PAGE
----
By the time 681 rolls around, we've reimagined Bruce in full Christ mode, plowing through the grave with a Bat-Crucifix slumping to the sheer force of his will. Bruce is the thematic spitting image of Dali's Corpus Hypercubus, except Morrison has already folded Bats in the elusive seventh fundamental direction.

As a consequence, the Joker can never escape his all-seeing eyes. Whatever new level the Joker scrambles onto, he's still just a comic book man living in a comic book page, and so Batman, glowering at him from on high, can simply "build a new box" around him.

Bless your soul for trying, Joker. Keep on truckin.

Page 1: Like those in 678, these notebook excerpts are pulled from the Black Casebook

Page 3: "The superior man thinks of evil that will come and guards against it." I-Ching quoted this passage at the beginning of Batman 670.

Page 4: The three-eyed Gene Simmons demon at the zenith of the page evokes the Joker's new fashion, all teeth and a bullet dent in his brow like a splintering red Hindu dot. Riffing off of that, the wikipedia entry for "The Third Eye" chats a chunk about the spiritual significance of the thing, the wisdom it embodies, and now we're seeing the eye as Batman finally begins to "get it."

Oh and you don't need three eyes to notice with no great difficulty that these scenes are awash in the Joker's prized black and red.

Page 5: "I found a hole in my mind" sounds a lot like the "toppling void" he sensed at five years old in 674 or "the hole in things" Dr. Hurt refers to later in the issue.

Also, Morrison sort of pisses on subtlety in this scene, but still zealously refuses to spell out the answer for us. "Fuck, I don't want to just tell them what I mean by 'cover personalities', that would be too obvious. Hmmmmm... Oh okay, I got it. Tony, this time I need you to draw it backwards. Subtlety lives!"

Page 6: I think that billboard is an album cover, but I don't know whose so don't quote me on that. The "Knights" are Gotham City's MLB hitters and were, I believe, killed in a bomb blast in Rucka and Brubaker's Gotham Central. Anyway, the splayed body of Pierrot Lunaire will crumple the paper so that it reads "I give up" on the next page.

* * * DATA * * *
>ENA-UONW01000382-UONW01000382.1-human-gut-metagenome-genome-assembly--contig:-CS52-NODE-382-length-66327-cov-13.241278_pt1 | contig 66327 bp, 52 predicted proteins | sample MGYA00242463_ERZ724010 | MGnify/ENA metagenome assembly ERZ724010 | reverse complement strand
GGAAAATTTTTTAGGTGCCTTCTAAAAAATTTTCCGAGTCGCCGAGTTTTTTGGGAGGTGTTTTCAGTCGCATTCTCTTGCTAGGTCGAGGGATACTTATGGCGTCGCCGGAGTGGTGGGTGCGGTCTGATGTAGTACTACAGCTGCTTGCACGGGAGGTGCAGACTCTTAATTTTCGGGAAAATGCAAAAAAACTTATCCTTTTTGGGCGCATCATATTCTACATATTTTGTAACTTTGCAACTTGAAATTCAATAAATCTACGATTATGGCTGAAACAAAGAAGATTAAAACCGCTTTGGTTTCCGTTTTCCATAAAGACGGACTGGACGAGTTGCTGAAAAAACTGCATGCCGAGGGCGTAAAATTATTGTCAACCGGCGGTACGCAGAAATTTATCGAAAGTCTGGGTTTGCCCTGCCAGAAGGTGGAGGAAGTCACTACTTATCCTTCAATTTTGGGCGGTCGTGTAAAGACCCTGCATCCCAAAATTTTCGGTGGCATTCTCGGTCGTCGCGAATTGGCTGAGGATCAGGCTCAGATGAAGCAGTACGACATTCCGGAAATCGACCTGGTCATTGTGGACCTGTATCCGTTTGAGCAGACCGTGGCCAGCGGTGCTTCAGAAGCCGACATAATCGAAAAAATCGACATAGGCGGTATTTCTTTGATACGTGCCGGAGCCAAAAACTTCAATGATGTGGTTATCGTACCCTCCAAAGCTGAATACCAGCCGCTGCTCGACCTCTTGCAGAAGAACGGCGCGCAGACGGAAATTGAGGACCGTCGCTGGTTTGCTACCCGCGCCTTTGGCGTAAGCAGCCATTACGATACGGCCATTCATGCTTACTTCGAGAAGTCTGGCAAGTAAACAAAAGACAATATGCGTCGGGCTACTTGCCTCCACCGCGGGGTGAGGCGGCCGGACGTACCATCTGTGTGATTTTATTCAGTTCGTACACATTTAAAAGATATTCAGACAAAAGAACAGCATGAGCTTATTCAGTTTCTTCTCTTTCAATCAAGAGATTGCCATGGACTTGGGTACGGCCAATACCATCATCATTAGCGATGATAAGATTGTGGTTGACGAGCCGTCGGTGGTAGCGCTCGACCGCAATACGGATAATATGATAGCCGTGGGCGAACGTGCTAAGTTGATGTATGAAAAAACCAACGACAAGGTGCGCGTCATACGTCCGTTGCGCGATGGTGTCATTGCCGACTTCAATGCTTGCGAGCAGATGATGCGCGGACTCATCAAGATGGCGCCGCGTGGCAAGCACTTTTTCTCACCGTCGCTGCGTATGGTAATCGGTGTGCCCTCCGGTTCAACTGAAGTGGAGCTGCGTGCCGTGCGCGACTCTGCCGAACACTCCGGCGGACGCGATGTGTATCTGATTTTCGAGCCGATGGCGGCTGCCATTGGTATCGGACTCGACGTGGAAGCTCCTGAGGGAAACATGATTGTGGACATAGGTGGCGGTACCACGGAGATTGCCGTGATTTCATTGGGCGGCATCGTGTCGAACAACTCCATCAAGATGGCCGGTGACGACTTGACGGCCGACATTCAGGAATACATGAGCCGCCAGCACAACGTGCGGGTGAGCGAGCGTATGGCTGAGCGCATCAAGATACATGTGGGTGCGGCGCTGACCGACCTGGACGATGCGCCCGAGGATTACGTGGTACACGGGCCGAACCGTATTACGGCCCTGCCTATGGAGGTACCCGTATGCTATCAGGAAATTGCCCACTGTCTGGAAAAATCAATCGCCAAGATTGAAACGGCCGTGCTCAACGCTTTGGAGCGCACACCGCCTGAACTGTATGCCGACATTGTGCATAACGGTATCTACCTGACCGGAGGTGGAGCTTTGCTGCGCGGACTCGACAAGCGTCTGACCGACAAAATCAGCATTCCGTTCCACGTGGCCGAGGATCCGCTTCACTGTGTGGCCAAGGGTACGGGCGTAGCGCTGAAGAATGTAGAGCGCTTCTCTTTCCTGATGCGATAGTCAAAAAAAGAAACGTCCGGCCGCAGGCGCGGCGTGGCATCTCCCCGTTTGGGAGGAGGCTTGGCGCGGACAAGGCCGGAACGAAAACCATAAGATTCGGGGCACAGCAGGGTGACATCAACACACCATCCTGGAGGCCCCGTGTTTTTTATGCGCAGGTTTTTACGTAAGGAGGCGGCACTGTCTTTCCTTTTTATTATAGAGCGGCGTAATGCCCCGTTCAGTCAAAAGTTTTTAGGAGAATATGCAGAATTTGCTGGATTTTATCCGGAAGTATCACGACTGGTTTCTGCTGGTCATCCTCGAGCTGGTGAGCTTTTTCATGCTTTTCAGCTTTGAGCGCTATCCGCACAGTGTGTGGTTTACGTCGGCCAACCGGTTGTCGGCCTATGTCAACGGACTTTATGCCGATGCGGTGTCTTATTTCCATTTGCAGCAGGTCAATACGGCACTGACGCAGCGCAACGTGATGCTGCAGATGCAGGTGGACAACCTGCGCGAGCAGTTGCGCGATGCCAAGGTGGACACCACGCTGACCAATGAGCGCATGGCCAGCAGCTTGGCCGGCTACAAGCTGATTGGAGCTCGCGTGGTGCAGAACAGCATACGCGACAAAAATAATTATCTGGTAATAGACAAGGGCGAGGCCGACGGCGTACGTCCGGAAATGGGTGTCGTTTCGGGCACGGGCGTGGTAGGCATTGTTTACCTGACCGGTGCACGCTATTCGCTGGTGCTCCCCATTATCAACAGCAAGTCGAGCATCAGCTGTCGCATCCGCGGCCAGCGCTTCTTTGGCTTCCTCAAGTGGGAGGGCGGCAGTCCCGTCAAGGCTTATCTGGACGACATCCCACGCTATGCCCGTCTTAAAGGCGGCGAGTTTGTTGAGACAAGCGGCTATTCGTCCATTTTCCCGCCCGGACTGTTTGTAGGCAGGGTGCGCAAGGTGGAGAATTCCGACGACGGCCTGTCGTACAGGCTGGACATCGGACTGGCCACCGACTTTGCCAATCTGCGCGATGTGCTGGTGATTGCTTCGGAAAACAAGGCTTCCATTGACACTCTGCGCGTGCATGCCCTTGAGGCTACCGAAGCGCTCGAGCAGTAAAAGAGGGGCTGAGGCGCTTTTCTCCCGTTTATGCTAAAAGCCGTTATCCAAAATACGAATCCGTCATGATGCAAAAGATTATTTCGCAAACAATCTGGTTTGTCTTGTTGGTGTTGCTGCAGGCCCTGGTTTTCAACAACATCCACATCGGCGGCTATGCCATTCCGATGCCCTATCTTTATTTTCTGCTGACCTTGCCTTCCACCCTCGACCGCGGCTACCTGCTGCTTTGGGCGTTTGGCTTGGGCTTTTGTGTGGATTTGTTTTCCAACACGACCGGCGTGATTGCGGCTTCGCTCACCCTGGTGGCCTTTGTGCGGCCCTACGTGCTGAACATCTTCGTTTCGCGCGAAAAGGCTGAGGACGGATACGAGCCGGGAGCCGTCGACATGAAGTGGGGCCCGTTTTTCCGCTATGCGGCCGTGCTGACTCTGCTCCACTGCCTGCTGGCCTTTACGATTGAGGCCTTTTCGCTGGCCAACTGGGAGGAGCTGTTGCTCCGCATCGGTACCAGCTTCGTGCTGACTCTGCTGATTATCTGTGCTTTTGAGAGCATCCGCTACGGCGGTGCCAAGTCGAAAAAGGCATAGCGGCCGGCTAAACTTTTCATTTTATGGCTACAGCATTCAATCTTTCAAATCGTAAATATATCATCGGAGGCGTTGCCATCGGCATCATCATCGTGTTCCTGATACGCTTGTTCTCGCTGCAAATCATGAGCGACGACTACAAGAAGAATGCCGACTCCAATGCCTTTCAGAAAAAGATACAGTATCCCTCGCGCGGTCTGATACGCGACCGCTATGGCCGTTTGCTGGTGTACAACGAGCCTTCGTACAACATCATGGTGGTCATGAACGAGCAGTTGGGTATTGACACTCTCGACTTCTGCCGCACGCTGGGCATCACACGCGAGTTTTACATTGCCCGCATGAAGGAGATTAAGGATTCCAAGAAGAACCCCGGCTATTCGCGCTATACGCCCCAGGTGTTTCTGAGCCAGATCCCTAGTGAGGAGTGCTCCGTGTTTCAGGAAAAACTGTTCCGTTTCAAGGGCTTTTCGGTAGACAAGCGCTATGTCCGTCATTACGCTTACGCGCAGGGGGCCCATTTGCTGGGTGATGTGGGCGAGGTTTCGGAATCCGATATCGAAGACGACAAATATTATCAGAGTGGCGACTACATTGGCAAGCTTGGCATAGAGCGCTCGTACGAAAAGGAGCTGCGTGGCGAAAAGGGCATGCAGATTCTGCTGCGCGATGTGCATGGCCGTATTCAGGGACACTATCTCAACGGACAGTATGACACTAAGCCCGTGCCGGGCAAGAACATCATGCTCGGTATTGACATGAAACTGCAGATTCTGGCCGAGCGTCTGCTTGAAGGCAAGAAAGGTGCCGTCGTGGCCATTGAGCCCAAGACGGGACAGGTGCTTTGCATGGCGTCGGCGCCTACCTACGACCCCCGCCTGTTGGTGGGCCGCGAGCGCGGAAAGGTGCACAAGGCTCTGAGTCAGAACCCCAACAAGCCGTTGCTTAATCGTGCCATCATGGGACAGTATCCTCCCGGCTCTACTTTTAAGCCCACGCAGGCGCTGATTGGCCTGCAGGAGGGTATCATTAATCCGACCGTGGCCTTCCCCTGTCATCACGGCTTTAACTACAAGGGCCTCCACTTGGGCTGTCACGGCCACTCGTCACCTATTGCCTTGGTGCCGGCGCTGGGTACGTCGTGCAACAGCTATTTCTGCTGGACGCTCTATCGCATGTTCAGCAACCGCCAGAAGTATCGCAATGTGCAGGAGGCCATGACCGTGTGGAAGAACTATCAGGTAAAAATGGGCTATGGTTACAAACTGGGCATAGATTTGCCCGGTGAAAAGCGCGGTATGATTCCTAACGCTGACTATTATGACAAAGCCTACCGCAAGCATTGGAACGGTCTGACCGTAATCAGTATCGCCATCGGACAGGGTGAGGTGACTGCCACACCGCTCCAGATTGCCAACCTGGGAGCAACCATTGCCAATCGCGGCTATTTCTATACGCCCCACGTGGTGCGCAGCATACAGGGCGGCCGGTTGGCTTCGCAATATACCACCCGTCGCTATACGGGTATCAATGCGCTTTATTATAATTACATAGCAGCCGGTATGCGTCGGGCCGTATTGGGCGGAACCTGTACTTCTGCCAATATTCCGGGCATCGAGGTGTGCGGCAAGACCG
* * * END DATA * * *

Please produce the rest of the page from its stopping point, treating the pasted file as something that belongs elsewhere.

Pierrot Lunaire and the jolly old Swagman have been breathing down Robin's neck since 678. Isn't it neat how the air alone just seems to magically support Pierrot's weight?

Page 7: "Dark fuckin Ranger? You're dead" --> "You're wrong! Dark Ranger and the Scout will never die!" Well not quite, but this episode screams its parallels to the much prognosticated succession of the Bat by...

Page 8: Tim! The reflection in the Ranger's helmet clearly marks Tim as heir to the cowl. The remarks for 676 exhaust all the evidence I could find that Tim will slip into the old crow's combat boots during Batman's absence.

Page 10: "Buried alive in his best cape!" explaining where Batman's purple Hefty bag blew off to. Let it be known that the Black Glove sends its guests off in style.

Cardinal Maggi and Jezebel fling some more misery Batman's way, the whole commandeering of the batcave, bludgeoning of the butler, disgracing of the parents, pumping of the meth, breaking of the heart, and burying alive proving woefully short to the task of breaking him.

"We can disfigure him to look like his worst enemy... speak of the Devil..." Oh Morrison, how your masterful double entendre does entender my heart, doubly so in fact. Signs point to "worst Enemy" meaning Hurt after that "Devil" nod. [1]